My personal categorizations flows like sap from my body and from the experience of its molecules and atoms, its cells, organs, and organ systems. This enables my brain and my body to make collective sense of what I can know of the Earth, to organize an understanding of how Earth works for the purpose of working with similar systems or enhancing those that constitute my tribe and my kind of people. All this came to me in a dream as I was waking up this morning. A crazy dream, but no crazier than the life system that makes it possible, no crazier than the categories I project onto other dreamers so they will fit my understanding of my time and my place and what I am here to make happen while my particular mix of molecules gives me and my animalcules the structure we share together to make events happen in the universe. Thank you atoms and molecules, animalcules, thank you universe. I’ll see what I can do. When I die, I will donate my atoms and molecules to those who come after me; perhaps they will make better use of them than I have been able to do.

Speaking of craziness, I once sat through a lecture feeling uncomfortable the whole time because the speaker looked straight at me and no one else in the audience. Afterwards, I asked her why she had singled me out and she said I looked just liker her son. She was talking to him, not to me; I was just a dummy sitting in a chair. In certain circles, that is called transference, but at root it is miscategorization—treating a spade as if it were an eggplant. One thing leading to another, as it so often does in this life, I later (1970s) found myself in a graduate student professional development program studying how to use such projections or transferences to raise self-awareness. That led me to a brief acquaintance with the percept language developed by John Weir. I realize now the broader implication of percept language as a tool for mastering categorization by helping us see how we do violence to the world by shaping our worlds to conform to our personal experiences, as that speaker so long ago did—as I sat quietly in my chair—violence to me. It felt like rape at a distance, she using me for her own purposes while I was defenseless to do anything about it.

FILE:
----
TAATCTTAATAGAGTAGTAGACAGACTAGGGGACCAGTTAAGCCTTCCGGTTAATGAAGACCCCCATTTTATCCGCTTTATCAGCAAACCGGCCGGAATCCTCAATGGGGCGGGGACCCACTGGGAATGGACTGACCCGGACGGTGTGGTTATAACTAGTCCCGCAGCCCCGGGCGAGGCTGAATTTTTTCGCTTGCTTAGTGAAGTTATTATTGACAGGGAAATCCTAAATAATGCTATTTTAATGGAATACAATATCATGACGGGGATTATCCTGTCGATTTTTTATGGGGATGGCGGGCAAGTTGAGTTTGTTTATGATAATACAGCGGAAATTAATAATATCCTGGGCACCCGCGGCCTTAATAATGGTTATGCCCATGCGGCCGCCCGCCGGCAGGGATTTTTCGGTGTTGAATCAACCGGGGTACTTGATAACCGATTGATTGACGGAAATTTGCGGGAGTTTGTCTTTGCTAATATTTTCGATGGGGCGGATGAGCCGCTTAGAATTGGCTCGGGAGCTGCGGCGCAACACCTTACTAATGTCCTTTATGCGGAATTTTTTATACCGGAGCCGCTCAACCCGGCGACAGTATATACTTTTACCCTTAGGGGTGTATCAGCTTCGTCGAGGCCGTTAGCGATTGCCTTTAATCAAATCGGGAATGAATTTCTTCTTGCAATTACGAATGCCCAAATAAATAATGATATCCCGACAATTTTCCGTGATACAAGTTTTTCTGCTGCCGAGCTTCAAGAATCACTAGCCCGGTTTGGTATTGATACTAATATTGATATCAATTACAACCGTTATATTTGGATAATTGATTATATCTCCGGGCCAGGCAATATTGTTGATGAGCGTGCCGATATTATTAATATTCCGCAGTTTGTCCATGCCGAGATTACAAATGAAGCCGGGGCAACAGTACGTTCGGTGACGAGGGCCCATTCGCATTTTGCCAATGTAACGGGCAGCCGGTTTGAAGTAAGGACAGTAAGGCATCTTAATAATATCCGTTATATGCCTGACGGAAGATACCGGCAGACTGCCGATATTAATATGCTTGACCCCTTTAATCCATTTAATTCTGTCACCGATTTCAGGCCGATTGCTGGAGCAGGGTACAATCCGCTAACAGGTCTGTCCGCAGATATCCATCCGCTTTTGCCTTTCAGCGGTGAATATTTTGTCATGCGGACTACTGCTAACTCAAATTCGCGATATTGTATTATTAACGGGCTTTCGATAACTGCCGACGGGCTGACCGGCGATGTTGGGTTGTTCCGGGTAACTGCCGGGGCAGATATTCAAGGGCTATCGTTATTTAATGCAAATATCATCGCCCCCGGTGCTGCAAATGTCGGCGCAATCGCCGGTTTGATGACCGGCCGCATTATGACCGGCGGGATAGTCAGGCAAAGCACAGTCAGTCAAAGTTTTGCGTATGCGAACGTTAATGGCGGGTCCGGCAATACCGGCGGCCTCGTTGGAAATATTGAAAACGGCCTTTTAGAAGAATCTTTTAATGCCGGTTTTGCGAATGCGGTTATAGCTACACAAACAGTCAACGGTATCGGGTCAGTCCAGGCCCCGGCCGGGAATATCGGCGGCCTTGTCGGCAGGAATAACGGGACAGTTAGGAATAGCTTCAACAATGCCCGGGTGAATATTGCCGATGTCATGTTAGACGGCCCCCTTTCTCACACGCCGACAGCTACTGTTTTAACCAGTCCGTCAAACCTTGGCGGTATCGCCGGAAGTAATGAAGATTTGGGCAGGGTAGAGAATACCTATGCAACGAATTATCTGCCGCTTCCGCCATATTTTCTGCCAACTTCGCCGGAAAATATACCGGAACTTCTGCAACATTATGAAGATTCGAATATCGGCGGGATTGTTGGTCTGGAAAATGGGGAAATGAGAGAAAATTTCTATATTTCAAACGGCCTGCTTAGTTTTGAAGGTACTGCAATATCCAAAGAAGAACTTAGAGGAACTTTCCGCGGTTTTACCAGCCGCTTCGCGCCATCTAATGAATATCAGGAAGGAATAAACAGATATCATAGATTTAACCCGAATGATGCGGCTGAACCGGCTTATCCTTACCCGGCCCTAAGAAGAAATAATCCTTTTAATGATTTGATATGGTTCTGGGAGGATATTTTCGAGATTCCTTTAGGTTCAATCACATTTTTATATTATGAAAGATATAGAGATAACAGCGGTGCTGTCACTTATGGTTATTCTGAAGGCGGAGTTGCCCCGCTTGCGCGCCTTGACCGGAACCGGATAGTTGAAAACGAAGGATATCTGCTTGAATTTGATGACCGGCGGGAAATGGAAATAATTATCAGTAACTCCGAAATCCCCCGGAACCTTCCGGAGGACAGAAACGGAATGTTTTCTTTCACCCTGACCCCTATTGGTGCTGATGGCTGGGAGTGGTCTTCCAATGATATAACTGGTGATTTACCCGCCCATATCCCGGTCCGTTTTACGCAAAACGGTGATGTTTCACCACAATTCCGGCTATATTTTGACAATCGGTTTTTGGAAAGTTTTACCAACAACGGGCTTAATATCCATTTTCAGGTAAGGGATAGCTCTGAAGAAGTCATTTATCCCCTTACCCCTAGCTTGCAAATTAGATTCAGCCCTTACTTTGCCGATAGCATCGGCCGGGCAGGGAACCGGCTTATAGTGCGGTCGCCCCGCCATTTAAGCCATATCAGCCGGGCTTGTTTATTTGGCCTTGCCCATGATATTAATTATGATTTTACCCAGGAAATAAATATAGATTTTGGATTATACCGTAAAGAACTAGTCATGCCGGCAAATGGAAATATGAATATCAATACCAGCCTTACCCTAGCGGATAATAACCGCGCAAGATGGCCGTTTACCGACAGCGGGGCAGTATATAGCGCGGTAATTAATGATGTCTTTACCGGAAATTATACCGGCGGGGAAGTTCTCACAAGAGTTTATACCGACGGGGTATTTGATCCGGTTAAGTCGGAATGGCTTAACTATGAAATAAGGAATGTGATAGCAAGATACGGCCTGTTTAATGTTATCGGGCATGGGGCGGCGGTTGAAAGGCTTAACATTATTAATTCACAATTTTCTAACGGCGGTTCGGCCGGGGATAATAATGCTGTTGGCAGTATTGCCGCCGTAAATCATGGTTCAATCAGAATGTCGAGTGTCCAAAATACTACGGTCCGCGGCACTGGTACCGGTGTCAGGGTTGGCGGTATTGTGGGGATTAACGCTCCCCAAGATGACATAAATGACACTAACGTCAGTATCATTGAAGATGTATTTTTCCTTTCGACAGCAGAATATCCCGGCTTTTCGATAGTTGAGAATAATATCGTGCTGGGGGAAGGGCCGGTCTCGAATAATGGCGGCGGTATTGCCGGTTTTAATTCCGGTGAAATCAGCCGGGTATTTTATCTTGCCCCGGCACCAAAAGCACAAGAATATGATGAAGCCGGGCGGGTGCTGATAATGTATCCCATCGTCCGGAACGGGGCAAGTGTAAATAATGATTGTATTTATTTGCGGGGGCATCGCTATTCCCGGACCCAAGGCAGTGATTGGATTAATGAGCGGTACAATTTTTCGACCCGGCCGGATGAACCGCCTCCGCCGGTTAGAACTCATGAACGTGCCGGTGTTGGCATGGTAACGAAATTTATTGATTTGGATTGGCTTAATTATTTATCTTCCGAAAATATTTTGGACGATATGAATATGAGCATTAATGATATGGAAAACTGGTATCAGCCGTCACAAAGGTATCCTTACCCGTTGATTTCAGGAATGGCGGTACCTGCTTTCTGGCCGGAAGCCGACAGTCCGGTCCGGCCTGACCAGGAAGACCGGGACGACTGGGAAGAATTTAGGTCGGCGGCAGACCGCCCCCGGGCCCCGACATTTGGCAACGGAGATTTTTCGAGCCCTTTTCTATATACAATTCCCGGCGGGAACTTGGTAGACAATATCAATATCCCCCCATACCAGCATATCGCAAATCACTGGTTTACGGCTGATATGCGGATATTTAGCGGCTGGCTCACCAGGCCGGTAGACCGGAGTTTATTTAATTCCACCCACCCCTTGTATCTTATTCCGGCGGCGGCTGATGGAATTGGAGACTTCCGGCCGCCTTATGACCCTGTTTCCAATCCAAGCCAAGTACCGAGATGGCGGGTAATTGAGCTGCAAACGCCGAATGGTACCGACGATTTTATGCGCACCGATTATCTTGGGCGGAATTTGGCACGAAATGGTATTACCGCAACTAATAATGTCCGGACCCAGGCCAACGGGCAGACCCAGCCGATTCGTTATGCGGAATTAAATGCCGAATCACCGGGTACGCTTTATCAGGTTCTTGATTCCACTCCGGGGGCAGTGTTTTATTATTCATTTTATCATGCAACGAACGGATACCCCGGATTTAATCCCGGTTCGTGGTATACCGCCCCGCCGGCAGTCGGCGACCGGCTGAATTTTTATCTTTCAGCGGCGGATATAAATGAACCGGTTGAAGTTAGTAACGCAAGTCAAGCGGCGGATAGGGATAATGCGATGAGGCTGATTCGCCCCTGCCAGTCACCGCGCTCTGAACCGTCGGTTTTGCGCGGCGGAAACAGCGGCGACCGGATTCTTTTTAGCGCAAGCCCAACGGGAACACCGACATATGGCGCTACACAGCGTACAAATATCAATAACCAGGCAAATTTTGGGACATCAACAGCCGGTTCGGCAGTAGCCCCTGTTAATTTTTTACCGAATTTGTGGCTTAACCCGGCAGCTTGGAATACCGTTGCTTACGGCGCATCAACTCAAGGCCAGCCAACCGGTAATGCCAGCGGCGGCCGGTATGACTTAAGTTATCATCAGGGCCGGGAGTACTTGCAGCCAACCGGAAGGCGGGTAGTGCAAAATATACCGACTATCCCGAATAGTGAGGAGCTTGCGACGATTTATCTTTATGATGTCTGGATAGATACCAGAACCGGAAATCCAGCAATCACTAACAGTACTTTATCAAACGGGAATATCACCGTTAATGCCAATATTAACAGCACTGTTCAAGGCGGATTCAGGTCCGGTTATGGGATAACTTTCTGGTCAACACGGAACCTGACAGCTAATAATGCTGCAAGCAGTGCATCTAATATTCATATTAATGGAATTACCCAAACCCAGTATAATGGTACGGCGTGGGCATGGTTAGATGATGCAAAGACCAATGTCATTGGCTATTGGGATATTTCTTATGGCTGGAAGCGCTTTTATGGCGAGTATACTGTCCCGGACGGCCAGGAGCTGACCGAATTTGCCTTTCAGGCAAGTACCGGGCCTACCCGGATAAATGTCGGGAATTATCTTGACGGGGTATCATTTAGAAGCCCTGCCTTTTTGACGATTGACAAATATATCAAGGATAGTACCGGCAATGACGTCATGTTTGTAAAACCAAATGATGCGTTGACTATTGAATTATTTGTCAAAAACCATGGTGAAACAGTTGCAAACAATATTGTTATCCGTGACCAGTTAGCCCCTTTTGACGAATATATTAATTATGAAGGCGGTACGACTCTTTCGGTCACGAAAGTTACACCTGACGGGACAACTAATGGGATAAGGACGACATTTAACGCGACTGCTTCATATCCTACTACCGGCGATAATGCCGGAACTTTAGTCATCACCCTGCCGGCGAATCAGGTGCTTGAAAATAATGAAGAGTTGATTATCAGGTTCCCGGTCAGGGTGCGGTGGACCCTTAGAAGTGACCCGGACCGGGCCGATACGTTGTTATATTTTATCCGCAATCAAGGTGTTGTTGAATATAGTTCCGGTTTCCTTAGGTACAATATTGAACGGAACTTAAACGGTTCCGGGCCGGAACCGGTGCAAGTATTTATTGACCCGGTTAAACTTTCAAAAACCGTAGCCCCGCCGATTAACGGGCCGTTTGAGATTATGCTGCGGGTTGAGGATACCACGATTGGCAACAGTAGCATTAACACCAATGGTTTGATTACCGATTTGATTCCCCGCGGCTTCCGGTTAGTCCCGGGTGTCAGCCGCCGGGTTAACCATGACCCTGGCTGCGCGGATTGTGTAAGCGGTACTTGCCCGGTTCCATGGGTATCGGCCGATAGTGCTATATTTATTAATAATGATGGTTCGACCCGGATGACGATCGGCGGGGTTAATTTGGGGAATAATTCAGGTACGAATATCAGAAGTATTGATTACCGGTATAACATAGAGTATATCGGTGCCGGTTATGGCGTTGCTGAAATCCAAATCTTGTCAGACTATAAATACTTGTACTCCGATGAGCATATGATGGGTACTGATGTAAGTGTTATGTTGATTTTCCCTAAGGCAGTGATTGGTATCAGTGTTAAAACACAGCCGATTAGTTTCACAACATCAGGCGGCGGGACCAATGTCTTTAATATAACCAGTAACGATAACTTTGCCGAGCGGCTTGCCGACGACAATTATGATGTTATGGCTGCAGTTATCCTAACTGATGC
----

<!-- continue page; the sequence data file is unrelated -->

The U.S. invasion of Iraq in revenge for the leveling of the Twin Towers fits the same pattern, transferring our hurt and anger to an innocent nation we didn’t particularly like, even though we had used it in the 1980s as a pawn on our side in the Cold War. Just as the nation of Israel now vents its spleen on the current generation of Palestinians whose parents it displaced in invading Palestine in 1948, deflecting its own collective guilt onto innocent parties, blaming the victims, not seeing that its own hostility is a projection, transference, or miscategorization aimed at the wrong target employed precisely to get itself off the hook so it can sleep comfortably in its bed at night.